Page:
Production forecasts

The NPD’s estimates indicate that oil and gas production is expected to increase until 2025.
The NPD’s estimates indicate that oil and gas production is expected to increase until 2025.
Status of production Production forecasts

Status of production

In the 50 years since the start of Norway’s petroleum activities, about 52 per cent of the estimated total recoverable resources on the continental shelf is produced and sold. This indicates that there is also a potential for a high activity level on the shelf for the coming 50 years.

In 2022, Norway produced 232 million Sm³ of marketable oil equivalents (Sm³ o.e.), which is a slight increase compared with the production of 230.9 million Sm³ in 2021. By comparison, total production in the record year of 2004 was 264.2 million Sm³ o.e.

Oil production in 2022 was somewhat lower than in 2021. The main reasons for this are delays in production from new projects, in addition to the depreciation of reserves in some fields as a result of production experience. The gas production was eight per cent higher in 2022 than in 2021. Total sales of gas amounted to 124 billion Sm³ (122 billion Sm³ 40 megajoules of gas). In 2022, natural gas accounted for 53 per cent of the total production measured in oil equivalents. The increase is mainly due to high demand for gas in Europe. In addition, certain fields were given permission to terminate the injection of gas and a slightly larger share of the petroleum production (NGL) has been sold as pipe gas to contribute to increased gas exports.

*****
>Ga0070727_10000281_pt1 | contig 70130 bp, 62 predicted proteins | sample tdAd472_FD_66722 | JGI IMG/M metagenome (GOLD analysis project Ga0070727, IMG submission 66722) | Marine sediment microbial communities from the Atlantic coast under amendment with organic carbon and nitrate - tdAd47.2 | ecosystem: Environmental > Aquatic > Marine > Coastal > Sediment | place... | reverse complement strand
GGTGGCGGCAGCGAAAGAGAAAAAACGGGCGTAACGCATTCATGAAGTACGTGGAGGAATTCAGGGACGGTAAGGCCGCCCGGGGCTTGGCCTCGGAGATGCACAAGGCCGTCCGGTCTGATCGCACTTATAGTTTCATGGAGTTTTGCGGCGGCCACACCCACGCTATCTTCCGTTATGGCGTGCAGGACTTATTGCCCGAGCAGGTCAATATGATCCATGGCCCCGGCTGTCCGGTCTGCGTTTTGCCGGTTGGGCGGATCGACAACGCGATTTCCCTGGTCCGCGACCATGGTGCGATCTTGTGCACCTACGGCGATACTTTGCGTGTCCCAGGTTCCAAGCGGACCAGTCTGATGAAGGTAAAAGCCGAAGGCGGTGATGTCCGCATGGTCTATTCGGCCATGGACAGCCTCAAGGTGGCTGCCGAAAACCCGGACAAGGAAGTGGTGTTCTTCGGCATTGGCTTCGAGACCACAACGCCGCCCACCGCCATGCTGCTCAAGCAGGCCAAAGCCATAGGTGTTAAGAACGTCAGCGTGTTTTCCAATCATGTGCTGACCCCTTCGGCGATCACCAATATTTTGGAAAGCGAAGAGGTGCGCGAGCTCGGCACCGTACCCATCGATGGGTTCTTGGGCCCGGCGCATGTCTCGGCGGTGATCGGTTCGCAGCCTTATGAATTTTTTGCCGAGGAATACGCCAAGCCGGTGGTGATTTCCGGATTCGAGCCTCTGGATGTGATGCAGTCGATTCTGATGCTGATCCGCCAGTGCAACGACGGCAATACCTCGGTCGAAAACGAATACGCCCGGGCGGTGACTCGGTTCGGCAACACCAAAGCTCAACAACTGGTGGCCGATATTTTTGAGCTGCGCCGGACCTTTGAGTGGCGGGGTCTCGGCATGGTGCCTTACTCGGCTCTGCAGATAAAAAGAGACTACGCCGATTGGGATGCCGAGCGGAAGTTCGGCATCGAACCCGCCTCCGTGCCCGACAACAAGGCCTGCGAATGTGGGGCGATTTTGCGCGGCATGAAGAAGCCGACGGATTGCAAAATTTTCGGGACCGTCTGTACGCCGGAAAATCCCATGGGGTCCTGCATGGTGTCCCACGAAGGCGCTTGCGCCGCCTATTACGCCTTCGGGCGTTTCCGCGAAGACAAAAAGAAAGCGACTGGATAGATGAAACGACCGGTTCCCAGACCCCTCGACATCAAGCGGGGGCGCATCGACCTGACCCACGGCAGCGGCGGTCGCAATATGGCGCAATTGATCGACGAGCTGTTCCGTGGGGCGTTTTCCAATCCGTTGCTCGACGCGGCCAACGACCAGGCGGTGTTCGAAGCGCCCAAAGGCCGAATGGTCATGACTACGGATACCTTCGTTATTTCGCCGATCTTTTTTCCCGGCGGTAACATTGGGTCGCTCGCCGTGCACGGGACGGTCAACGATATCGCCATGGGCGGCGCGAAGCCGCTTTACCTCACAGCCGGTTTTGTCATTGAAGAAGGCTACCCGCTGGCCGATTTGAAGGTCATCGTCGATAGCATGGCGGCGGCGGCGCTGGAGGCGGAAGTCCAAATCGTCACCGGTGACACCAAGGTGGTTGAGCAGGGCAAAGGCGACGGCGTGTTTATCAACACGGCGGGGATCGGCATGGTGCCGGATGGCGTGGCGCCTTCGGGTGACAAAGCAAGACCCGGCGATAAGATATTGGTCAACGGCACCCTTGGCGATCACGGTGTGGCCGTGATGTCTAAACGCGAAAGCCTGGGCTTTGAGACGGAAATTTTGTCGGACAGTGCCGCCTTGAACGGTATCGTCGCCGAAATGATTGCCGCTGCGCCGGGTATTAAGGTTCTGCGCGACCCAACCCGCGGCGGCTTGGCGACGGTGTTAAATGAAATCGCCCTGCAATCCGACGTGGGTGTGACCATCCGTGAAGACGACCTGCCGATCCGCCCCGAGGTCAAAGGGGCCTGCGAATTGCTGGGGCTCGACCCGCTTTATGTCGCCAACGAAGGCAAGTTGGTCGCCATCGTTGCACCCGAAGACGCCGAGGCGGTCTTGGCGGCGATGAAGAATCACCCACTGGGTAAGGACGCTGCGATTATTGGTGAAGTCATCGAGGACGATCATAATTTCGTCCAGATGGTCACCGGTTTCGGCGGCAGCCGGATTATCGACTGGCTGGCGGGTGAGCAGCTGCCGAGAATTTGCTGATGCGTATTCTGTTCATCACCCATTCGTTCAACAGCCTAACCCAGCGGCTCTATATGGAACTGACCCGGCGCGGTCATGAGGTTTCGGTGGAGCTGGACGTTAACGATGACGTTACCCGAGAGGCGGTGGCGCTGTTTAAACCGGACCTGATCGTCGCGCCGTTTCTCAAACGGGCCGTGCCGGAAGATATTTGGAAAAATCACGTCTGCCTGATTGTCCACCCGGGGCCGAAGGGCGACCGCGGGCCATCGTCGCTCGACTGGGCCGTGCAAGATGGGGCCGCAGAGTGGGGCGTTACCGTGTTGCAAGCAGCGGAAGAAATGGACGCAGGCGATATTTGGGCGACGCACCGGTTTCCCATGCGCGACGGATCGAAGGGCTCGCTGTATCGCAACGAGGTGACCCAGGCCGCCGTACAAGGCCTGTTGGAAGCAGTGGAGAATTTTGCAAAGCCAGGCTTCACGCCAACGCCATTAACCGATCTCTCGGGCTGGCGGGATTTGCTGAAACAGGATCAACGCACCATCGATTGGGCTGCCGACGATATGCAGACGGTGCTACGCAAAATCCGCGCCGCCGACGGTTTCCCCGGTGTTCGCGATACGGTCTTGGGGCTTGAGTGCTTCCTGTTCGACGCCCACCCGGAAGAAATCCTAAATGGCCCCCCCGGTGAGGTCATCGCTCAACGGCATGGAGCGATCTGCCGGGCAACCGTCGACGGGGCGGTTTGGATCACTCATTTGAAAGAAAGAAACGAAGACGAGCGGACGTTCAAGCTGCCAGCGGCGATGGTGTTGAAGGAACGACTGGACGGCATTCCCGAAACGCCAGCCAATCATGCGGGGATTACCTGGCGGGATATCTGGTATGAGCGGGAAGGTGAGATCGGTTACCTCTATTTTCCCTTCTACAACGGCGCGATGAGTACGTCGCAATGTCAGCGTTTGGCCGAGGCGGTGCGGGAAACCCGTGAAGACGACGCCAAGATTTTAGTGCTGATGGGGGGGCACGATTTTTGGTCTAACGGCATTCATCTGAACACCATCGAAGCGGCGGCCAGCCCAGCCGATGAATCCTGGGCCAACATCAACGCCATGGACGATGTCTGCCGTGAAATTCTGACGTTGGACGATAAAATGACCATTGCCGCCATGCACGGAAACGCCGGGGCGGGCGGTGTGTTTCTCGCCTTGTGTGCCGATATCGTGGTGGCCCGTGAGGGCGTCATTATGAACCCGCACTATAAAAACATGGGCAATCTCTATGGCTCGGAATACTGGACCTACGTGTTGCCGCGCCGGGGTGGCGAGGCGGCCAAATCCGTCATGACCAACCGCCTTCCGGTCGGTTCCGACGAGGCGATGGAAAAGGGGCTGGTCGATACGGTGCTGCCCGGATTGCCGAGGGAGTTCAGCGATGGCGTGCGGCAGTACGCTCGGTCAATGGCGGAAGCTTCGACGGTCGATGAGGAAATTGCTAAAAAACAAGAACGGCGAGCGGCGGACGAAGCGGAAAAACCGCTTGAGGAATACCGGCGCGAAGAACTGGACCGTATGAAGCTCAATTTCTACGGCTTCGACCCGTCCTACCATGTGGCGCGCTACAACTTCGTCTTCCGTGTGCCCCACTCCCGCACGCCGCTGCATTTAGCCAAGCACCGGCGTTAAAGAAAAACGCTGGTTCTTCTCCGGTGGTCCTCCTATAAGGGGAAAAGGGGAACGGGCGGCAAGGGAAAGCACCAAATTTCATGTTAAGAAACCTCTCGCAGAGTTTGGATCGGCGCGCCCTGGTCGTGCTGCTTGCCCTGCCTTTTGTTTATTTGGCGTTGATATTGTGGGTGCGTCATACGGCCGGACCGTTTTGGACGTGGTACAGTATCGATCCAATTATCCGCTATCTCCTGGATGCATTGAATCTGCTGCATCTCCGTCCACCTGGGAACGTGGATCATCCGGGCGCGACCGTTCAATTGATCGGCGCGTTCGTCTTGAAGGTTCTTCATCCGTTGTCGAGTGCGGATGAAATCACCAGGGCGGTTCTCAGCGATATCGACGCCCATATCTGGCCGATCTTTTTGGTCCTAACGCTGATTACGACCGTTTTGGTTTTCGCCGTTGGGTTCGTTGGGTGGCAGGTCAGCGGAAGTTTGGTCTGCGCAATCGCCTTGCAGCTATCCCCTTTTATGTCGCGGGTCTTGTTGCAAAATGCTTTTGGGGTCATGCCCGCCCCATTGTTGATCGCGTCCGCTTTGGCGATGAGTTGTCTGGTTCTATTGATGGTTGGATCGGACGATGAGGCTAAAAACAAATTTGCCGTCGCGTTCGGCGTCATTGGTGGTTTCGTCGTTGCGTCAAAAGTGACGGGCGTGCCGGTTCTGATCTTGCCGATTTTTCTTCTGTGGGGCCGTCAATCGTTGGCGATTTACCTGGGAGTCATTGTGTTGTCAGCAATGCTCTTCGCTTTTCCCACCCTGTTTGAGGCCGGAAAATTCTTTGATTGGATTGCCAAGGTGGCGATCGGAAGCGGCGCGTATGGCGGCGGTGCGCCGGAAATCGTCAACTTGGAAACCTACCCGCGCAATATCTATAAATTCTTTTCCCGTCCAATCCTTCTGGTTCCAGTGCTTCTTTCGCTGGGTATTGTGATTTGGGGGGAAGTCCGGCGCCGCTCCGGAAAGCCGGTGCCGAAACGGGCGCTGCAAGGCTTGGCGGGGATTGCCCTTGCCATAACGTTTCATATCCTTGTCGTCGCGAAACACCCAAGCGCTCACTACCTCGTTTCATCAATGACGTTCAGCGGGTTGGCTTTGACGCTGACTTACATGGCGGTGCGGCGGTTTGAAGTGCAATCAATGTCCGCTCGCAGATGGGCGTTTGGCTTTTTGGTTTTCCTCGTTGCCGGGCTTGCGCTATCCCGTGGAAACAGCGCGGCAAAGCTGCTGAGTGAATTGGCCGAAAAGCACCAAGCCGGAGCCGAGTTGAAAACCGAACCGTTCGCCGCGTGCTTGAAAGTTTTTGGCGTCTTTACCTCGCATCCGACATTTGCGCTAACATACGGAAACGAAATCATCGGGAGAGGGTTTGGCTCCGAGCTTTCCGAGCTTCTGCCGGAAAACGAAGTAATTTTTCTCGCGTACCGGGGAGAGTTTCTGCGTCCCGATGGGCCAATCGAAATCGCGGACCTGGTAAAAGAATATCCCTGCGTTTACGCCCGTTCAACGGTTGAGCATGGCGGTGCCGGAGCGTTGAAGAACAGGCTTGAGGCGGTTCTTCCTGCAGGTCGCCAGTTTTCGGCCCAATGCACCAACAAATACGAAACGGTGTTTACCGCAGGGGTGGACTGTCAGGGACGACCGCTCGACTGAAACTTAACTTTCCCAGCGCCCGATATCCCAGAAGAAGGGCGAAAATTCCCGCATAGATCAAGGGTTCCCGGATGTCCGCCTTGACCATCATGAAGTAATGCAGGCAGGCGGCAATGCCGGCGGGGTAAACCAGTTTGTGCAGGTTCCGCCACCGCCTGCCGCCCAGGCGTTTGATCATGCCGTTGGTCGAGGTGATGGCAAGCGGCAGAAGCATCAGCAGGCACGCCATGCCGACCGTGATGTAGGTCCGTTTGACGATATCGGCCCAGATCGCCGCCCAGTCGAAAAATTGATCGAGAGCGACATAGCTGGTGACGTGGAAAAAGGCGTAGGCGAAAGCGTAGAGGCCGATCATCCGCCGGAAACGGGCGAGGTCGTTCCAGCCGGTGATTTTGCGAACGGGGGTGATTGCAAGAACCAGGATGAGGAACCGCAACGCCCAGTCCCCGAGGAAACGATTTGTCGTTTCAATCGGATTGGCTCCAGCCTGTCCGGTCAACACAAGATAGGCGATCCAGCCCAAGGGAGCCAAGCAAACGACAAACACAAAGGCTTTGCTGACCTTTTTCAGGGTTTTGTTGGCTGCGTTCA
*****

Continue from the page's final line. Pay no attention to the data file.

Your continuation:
Production forecasts

Historical production and production forecasts for the next five years split by product type are shown in the figure below.

Historical and expected production in Norway, 1970-2027

Updated: 06.10.2023

Source: Norwegian Petroleum Directorate

Print illustration Download data Historical and expected production in Norway, 1970-2027 Download PDF Download as image (PNG)

High Contrast Mode

Historical and expected production in Norway, 1970-2027

The production profile of a typical oil field shows a rapid increase to a maximum production rate, then a stable period of production (the plateau phase) followed by a gradual decline in production. Without further investments, oil production will decline rapidly, and even with considerable investment to improve recovery, it can be difficult to maintain production from a field.

Without new fields or large-scale investments on existing fields, oil production from the Norwegian shelf would decline. Given the high level of development activity on the shelf in recent years, oil production is expected to continue to increase during the coming years. Production from new fields that come on stream will in the short run compensate for the decline in production from aging fields. The future production level over time is uncertain. It depends, for example, on which initiatives are implemented on the fields, discoveries that are decided to be developed, and when they come on stream. New discoveries in the future, how large they are, and how and when they are developed, will also affect the production level over time.

The figure below shows total historical production and production forecasts until 2032, distributed by maturity of the resources.

Production history and forecast distributed per resource category, 2018-2032

Updated: 06.10.2023

Source: Norwegian Petroleum Directorate (Gas is normalized at 40 MJ)

Print illustration Download data Production history and forecast distributed per resource category, 2018-2032 Download PDF Download as image (PNG)

High Contrast Mode

Production history and forecast distributed per resource category, 2018-2032
Updated: 06.10.2023